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Another thing that is critical on vacation is time. Especially ones where there is a packed itinerary. John and I don’t do the whole lay on a beach vacation thing; we like to have a full schedule with activities, sightseeing, and fun things planned. Either type vacation is good – as long as you’re enjoying yourself and relaxing. That said, the action-packed variety means that time is at a premium.

Getting ready and out the door is my biggest time suck (on vacation and in daily life, let’s be honest). The thing I spend the most time on is blow drying my hair. I’m a long haired cat and prefer to bring my own salon-style hair dryer wherever I go. Those crappy hotel ones just don’t cut it for me! Bringing my own wasn’t feasible for our Ireland trip because 1) it’s too big and packing space was precious and 2) it wouldn’t have worked in the outlets and I didn’t want to risk it blowing out our adapter (see below).

So I invested in the Aquis microfiber hair towel. It was great! Lightweight, very small folded up, and dried my hair really well. It really cut down on my blow drying time (I have since been using it at home and at the gym). It takes up way less space than a hair dryer and is much more practical. The only thing that is a bit of a pain is drying it when you’re on the go. But I just folded it up damp, put in a ziplock bag, and hung it to dry when we reached our next destination. No mildew, mold, or weird smells. It dried just fine. I washed it when we returned from our trip and it’s like new again.

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The only thing that caused me actual stress when we were preparing for our trip was the electricity conversion. Not all countries use electricity the same way and I knew nothing about this prior to our Ireland trip. John and I did a bunch of research (the internet has a million great articles on the subject – here’s my favorite one) and ended up buying the Bestek 200W travel adapter and power converter.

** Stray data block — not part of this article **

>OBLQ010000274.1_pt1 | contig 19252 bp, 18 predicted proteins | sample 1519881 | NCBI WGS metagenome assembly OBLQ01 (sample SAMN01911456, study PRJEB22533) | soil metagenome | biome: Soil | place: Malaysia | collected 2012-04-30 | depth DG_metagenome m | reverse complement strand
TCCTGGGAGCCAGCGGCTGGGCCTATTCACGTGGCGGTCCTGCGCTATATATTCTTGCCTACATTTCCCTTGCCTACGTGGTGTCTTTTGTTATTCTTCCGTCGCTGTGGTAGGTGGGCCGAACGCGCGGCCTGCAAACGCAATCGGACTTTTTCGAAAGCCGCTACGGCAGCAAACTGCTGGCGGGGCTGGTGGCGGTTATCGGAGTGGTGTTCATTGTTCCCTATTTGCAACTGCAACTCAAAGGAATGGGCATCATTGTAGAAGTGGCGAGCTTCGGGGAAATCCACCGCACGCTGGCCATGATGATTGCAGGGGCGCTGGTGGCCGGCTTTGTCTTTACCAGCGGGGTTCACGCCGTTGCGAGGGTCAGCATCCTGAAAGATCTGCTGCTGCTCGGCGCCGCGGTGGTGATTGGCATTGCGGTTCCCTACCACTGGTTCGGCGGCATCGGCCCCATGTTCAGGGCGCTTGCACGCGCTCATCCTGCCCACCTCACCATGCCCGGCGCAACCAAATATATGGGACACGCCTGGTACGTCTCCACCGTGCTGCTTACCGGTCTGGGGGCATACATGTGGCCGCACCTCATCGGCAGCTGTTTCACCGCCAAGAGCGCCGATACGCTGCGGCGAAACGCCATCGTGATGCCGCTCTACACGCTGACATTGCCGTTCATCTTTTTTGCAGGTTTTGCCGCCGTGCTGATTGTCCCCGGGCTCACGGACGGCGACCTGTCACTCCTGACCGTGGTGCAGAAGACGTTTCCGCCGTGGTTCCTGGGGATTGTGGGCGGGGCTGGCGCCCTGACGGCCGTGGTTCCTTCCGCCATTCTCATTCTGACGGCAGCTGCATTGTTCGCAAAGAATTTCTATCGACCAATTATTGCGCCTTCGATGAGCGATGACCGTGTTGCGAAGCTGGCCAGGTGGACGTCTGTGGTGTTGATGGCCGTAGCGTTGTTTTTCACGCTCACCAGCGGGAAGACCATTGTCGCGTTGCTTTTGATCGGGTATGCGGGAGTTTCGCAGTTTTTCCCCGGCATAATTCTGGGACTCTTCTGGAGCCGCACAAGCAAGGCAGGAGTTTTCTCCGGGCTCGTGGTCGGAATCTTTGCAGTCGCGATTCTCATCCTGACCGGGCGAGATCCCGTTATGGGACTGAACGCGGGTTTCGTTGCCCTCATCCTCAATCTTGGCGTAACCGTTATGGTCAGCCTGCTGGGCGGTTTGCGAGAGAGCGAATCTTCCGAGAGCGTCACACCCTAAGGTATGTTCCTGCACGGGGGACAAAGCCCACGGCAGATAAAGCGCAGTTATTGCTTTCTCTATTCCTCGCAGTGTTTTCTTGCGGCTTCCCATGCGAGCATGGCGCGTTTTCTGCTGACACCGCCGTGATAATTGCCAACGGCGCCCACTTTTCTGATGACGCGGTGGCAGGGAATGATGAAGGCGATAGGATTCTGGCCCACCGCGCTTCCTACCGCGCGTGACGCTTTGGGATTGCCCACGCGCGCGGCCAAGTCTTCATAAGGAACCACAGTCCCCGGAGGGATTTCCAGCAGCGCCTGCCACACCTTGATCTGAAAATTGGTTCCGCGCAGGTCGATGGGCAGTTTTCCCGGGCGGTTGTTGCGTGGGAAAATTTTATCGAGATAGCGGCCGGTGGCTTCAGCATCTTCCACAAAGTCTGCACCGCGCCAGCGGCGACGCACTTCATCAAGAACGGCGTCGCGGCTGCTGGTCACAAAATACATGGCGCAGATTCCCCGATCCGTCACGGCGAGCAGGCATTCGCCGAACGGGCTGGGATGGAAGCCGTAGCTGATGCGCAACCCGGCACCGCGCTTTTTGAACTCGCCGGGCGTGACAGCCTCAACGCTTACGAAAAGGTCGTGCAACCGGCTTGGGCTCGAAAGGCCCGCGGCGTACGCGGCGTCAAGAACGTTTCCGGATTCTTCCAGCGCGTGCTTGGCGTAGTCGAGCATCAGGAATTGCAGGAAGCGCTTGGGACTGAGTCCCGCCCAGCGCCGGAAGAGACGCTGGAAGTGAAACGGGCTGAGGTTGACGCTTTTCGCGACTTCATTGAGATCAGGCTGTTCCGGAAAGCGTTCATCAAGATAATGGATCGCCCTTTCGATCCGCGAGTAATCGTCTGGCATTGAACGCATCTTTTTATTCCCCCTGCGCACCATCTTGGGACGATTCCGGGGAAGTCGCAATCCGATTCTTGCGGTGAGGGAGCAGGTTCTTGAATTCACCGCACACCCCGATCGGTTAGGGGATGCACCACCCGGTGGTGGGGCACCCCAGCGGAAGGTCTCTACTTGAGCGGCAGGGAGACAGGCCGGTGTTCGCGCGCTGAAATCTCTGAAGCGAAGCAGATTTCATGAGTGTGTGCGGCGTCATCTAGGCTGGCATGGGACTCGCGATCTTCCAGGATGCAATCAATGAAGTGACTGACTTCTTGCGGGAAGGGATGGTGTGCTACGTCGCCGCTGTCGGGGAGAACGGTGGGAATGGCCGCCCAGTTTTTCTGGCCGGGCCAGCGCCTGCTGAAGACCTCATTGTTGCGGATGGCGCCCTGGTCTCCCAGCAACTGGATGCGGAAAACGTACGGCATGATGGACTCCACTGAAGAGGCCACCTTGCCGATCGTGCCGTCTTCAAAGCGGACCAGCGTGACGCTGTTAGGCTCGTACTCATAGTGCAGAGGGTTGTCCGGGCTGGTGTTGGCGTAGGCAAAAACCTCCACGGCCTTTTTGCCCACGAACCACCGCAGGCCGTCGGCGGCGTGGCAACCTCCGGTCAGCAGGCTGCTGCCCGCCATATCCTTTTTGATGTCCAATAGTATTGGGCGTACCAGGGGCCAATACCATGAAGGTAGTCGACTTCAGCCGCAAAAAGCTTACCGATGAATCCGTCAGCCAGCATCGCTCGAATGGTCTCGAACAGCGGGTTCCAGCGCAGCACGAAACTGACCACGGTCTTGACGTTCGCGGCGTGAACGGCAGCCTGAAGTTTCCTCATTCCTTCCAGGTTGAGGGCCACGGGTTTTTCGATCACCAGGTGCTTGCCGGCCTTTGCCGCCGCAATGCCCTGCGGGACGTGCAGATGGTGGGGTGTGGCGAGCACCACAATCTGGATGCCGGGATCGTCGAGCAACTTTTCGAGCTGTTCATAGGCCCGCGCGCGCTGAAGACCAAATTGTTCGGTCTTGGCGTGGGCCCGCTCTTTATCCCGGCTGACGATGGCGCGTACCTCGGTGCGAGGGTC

The basic thing to know is that the adapters are the plug attachments that allow you to plug in to outlets provided abroad. The power converter allows you to utilize the correct voltage, depending on where you are in the world.

This Bestek one is great because it has 3 outlets and 4 USB ports, is small and can fit into any bag, and it can be used in over 150 countries.

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Another issue when traveling is hydration. I am a thirty person and drink a lot of water, and I never drink enough on vacation and end up feeling gross. Planes, airports, buses, hotels are all so drying too. They typically keep the air cool and dry, which is comfortable, but very dehydrating. I end up feeling parched and my skin gets super dry. So, in addition to common sense travel essentials like water and moisturizer, I highly recommend a hydrating spray. I tried this Kiehl’s In-Flight Refreshing Facial Mist and it was wonderful. Just spray on your face and you feel instantly refreshed. Plus, it smells like delicious lavender. I now use it at home and at work just for a little hydration pick me up.